SINETHEMBA “Osiris” Mzwali is a name to watch out for as the Grahamstown hip-hop artist’s first independent production, Another Cliché Black Story: Phases, is scheduled for iTunes and Deezer release this week.
The young artistic entrepreneur’s contributions to music, poetry and intellectual thought revolve around social transformation.
“Phases is a two-step project,” Mzwali said. “We have the instrumentals and the vocals done on separate takes.
“On the vocal side, these are my thoughts at the end of the day: what I’m thinking about, about situations, about normal people – like, the people who actually make this whole machine work, and not the ‘we are superior, we are like God’s gift to the world’ kind of people.
“So I’m trying to speak to the people I can relate to,” Mzwali continued. “Even if it’s only one or two people.”
The second part to Another Cliché Black Story: Phases, according to Mzwali, is an instrumental element which speaks for itself within the cultural sphere of the hip-hop genre.
“The beats speak for themselves without me having to rap,” Mzwali said. “What’s happening right now with the rap culture is that it’s become so plastic to the point that anyone who can talk thinks they can rap.
“My understanding of the culture is based on what I’ve been studying,” Mzwali elaborated. “Rap culture is a movement that was based on a revolution: people trying to speak out in situations where they weren’t allowed to express themselves.”
Mzwali, using Hugh Masekela as an example, feels that every generation has a struggle of its own. What was apartheid and racial discrimination in Masekela’s day is now institutionalised oppression evident in our daily lives.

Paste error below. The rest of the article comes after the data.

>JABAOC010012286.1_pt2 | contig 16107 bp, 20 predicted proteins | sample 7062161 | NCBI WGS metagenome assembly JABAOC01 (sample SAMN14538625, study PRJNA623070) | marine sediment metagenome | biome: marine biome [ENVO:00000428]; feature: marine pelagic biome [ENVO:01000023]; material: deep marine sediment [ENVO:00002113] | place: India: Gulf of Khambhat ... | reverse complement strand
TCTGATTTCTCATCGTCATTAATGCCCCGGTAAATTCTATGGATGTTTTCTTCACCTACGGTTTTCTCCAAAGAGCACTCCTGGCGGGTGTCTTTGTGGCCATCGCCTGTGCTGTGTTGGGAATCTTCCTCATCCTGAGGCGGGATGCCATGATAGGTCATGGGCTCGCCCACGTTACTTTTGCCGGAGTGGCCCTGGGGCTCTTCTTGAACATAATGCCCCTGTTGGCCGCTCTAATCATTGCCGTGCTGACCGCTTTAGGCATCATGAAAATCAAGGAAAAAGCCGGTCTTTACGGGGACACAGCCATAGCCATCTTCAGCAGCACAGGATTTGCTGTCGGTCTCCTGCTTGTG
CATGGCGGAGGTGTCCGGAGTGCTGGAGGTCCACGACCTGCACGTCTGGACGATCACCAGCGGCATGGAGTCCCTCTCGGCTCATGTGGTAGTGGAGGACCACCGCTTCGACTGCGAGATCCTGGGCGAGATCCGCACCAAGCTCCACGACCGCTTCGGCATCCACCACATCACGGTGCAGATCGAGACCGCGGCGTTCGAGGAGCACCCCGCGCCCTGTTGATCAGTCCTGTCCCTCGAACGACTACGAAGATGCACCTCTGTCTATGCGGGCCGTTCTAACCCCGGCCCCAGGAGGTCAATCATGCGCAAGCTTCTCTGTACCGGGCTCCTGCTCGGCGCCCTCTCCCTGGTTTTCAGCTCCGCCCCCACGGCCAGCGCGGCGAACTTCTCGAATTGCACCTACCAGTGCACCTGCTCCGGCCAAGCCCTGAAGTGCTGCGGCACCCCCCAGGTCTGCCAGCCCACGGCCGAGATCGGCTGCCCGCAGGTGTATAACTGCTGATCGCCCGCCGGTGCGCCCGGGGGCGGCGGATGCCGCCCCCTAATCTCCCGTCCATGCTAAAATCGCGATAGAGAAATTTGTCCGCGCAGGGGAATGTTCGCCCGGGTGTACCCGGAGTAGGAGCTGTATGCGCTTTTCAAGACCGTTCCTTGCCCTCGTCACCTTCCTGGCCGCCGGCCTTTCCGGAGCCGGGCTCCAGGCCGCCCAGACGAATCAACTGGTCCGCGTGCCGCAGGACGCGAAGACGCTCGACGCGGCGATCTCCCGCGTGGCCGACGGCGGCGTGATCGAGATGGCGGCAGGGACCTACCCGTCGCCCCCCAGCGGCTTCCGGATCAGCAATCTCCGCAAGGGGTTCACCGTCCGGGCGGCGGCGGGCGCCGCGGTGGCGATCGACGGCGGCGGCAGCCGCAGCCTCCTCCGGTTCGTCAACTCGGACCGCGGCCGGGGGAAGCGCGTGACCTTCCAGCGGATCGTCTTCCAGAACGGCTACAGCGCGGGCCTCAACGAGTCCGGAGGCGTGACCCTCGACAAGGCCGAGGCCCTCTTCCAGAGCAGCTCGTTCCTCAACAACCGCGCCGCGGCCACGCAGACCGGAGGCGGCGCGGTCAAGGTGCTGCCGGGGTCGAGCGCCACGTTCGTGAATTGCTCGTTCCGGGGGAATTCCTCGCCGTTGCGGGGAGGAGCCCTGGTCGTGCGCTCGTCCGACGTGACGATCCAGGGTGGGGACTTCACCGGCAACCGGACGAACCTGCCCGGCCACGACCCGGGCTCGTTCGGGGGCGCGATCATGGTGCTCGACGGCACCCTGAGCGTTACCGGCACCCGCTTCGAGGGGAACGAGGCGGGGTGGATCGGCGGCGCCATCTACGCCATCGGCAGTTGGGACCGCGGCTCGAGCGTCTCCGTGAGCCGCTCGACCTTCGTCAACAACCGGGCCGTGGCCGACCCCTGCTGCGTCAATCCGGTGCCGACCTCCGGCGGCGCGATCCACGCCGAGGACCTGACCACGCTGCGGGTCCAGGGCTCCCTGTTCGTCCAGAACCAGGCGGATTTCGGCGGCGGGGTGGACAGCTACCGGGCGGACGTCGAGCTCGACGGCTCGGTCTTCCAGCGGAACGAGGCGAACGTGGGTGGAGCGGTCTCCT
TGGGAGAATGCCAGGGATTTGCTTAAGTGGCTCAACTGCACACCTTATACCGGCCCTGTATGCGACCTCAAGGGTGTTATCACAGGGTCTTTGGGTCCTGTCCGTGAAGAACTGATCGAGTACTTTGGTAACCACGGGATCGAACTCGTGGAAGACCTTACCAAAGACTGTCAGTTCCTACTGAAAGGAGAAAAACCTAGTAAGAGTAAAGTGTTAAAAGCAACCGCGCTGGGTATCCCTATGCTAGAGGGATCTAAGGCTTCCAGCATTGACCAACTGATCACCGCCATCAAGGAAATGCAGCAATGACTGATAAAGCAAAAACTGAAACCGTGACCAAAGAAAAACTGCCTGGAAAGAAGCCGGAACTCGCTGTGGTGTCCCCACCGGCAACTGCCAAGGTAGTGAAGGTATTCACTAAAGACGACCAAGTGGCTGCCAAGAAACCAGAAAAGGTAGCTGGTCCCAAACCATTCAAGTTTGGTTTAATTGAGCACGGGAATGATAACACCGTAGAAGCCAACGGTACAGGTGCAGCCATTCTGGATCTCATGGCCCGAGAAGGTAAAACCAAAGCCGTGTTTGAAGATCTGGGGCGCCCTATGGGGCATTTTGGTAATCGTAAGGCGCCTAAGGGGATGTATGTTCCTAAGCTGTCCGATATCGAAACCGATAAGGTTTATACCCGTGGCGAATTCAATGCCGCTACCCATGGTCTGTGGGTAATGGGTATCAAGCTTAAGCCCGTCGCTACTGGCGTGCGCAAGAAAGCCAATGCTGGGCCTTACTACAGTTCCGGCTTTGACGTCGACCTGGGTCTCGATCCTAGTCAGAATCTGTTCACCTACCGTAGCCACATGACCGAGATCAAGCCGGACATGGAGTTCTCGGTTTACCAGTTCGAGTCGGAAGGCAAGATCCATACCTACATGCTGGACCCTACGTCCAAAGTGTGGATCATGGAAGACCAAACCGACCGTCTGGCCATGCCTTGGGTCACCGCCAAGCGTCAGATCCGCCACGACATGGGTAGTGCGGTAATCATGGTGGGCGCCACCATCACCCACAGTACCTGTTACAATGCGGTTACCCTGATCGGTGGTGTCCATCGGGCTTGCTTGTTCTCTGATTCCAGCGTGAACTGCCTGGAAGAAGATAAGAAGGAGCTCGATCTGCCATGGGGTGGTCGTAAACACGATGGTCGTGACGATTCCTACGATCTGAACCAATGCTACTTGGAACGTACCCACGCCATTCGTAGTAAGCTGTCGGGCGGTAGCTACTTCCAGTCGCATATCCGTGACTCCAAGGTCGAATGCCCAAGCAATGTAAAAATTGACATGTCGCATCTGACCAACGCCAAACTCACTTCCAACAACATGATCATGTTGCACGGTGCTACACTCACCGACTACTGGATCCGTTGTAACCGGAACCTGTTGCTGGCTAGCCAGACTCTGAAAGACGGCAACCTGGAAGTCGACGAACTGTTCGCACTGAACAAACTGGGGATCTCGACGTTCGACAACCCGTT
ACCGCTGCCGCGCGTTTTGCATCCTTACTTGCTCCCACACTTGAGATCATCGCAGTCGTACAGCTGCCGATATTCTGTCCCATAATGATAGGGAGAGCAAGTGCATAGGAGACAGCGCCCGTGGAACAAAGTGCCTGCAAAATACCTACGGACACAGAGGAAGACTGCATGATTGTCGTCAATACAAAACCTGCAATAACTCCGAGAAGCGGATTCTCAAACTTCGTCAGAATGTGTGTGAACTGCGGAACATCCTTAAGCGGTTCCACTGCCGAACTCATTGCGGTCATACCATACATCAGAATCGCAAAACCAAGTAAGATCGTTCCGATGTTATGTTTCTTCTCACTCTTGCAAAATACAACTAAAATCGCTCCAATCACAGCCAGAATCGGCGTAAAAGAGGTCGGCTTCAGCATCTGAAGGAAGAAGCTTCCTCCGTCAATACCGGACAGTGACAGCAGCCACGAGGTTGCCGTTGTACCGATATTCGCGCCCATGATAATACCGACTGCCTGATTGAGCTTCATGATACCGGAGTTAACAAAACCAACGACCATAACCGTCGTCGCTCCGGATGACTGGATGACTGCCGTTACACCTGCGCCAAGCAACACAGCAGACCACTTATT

“Don’t betray the movements of your time,” Mzwali said. “Don’t be that guy. If you look at everything that’s happening right now – and you go back in time – you’ll actually see how what’s happening right now is affected by what’s happened in the past; what people chose to overlook.”
Mzwali also founded Blah Ze Blah – a multi-discipline production label operating out of Grahamstown – which celebrated its six year anniversary last week. He feels Phases is also a permanent project.
“I needed something to capture how I think,” Mzwali said. “I needed something to capture those thoughts into little phrases and words. I was going to put out a little tape called Future Sounds of The Eastern Cape, but that was just too narrow because I was trying to tell the guys from the Eastern Cape that to compete with cats in Joburg you need to upgrade the sound. We can’t be having clichéd and dirty music.
“Can we just clean it up, make it better, present it well and actually create our own industry,” Mzwali said.
Mzwali’s ambition to raise the standard of the hip-hop and rap industry in the Eastern Cape is one which he has been working on for over six years, in which time he has travelled to Gauteng and Cape Town, and grown from strength to strength along the way. He calls Another Cliché Black Story: Phases a way of better understanding himself.
“It’s a conversation between me, myself,” Mzwali said.
Another Cliché Black Story: Phases has ten tracks and is scheduled for iTunes and Deezer release tomorrow (Friday February 3).